Mr. Oizo Throws a Weird Pool Party and Invites All His Friends on New LP 'All Wet'

Mr. Oizo
Courtesy of So Me

Mr. Oizo

Welcome to Mr. Oizo's pool party. It is a very splendid and stupid affair. The dark gentleman over there smoking hot dogs is Boys Noize. That's Peaches swimming through the Jell-O mold. Don't mind Tetanos and Mocky's violent game of rock-paper-scissor, it is a perfectly friendly bit of sport. Skrillex will show you the way to the bathroom, right through the chandelier, past the gaping void. Be sure to shake hands with Siriusmo but do use your left foot only, and please respect Phra's wishes not to use English today.

That's what All Wet sounds like, an 11-track exploration of all things weird and funky from Mr. Oizo, aka Quentin Dupieux, and some of his queerest friends. The album, which sees official release on Ed Banger Friday, Sept. 30, is an exciting change for the autonomous producer who, up until this point, has done almost everything on his very own.

“It just felt right to invite some guests,” the Frenchman says. “I feel like it's not only my record. I'm suddenly sharing this weird music with some other people, which is really cool. I feel less isolated.”

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While it all fits snuggly under Mr. Oizo's yellow umbrella of jarring and angular experimentalism, there is a definite sense of collaboration. The title-track, recorded alongside Siriusmo, features a light-hearted piano riff surrounded on all sides by warped disco textures. “Ruhe” is pregnant with dark, German techno tones, no doubt inseminated by Boys Noize's acid-dropping fingers. It sounds quite reminiscent of the pair's Handbraekes collaborative duo. Indeed, the track was borrowed from recent sessions to produce a third Handbraekes EP, but it fit in with the whole friendly-vibe of All Wet, so Mr. Oizo stole-up the song for his own.

After a series of pesky emails and some light stalking, he convinced Peaches to unfurl a freaky bit of verse on “Freezing Out.” Lead single “End of the World” is easily one of the Ed Banger man's smoothest productions to date, which may or may not have to do with the skillful hands of Skrillex.

“My talent in music is that I'm not a musician,” Dupieux says laughing. “I try to do some chords on the keyboard, I don't even know if it's right or wrong, and I don't care. Even if I'm trying to go funky and easy and good feeling, that's why it always sounds twisted. I don't want to sound stupid, but it's like when a kid is trying to make a painting, and it's trying to replicate a dog for example, for the first time, with paint. You get the idea. You see that it's a dog, but of course, it's been through a mind that doesn't know to make this perfect.”

Since breaking out with “Flat Beat,” the inexplicable hit of 1999 that famously introduced such an absurd dog puppet known lovingly to fans as Flat Eric, Mr. Oizo has been a name synonymous with surreal. His music is firmly rooted in the familiar sounds of funk, disco, and French touch, but it is always presented in such a way as to be completely unfamiliar. It's like a cubist painting on the usual bowl of fruit, a hulking mass of sharp-edged blocks colored in bright neon.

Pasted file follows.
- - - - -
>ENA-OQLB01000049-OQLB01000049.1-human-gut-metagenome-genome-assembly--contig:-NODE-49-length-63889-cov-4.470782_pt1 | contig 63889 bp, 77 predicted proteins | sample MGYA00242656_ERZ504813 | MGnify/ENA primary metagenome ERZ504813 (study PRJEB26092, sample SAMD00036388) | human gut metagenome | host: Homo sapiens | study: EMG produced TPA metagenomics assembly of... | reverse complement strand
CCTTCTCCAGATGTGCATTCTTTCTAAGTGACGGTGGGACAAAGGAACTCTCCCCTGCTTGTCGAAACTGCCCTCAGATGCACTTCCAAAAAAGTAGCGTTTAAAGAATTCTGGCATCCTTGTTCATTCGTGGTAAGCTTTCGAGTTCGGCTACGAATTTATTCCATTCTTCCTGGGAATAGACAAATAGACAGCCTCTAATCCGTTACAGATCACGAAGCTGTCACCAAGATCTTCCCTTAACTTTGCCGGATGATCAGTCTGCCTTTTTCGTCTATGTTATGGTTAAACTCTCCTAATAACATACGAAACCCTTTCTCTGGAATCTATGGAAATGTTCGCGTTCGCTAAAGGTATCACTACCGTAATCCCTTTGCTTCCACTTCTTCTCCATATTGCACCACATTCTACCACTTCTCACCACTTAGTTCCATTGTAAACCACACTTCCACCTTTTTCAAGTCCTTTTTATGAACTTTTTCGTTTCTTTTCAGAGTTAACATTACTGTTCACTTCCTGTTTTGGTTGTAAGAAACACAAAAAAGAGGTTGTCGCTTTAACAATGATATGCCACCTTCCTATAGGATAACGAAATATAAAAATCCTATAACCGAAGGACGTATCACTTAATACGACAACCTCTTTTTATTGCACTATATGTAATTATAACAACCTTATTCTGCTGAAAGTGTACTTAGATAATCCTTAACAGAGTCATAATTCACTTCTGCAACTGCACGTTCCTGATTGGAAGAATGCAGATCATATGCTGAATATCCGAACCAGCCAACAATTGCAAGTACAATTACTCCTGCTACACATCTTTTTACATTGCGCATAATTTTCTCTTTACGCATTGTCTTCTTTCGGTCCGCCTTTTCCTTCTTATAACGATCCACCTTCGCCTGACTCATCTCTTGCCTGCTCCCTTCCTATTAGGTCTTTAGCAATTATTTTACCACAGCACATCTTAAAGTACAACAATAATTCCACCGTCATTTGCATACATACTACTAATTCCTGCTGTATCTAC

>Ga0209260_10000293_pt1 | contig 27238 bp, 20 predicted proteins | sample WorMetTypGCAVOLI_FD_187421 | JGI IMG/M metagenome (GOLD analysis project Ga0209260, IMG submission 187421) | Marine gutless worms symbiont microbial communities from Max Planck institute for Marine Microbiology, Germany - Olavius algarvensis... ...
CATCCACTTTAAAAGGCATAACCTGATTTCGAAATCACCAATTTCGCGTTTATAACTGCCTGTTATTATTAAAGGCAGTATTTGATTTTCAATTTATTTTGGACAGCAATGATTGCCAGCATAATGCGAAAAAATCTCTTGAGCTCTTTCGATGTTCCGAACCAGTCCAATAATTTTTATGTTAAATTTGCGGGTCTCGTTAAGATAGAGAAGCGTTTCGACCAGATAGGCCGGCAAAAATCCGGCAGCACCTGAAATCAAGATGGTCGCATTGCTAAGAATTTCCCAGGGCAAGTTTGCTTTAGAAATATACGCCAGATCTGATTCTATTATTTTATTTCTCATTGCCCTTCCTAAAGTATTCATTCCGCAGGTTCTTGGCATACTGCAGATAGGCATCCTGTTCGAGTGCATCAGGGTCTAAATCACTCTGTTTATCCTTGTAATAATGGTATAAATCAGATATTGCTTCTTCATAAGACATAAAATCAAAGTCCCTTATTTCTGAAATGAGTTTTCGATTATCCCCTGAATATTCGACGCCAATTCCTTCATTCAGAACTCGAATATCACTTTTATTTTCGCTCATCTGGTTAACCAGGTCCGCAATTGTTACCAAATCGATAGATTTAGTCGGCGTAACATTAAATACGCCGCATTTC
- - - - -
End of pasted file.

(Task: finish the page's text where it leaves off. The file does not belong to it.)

“(With) music, I don't think,” he says. “I just plug the computer when I know it's the right time, when I feel like making music, and then I try stuff. I do some drafts. I record whatever. There's no method. It's just random. Sometimes I find something I love, so I spend three days trying to finish it. There's no thinking. I don't use my brain. I'm just trying to be as close to a child (as possible), and actually, that's the only way I know how to make music.”

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It seems to be a theme among his work. Film was first love, of which he's written, directed, edited, and soundtracked five full-length offerings. Each is equally off-putting, derails into non-sequiturs, and is as hysterical as it is downright confusing. He made his first bit of music out of sheer necessity, a way of getting around music licensing when he sold his first short-film to a major television network at the age of 19. Films like Rubber, Wrong Cops, and Wrong (Not a Wrong Cops sequel), when taken in congruence with the sound of albums Lamb's Anger, Stade 2, and All Wet might give the impression that his approach to film is quite ardently as childish. He promises this is not the case.

“You have to spend a lot of time writing for example, and when I write, this includes thinking,” he says. “So it's the same brain working, but very differently.”

Differently or not, nothing Dupieux does is absent of that off-beat curiosity, and All Wet is no different. All the collaborations in the world couldn't mop the abnormality out of his air, but that's probably what makes creatives like Flying Lotus and others want to be friends with Dupieux in the first place.

“Sometimes weird is good. Sometimes weird is horrible,” he says. “I hope I'm on the good side of the weirdness.”


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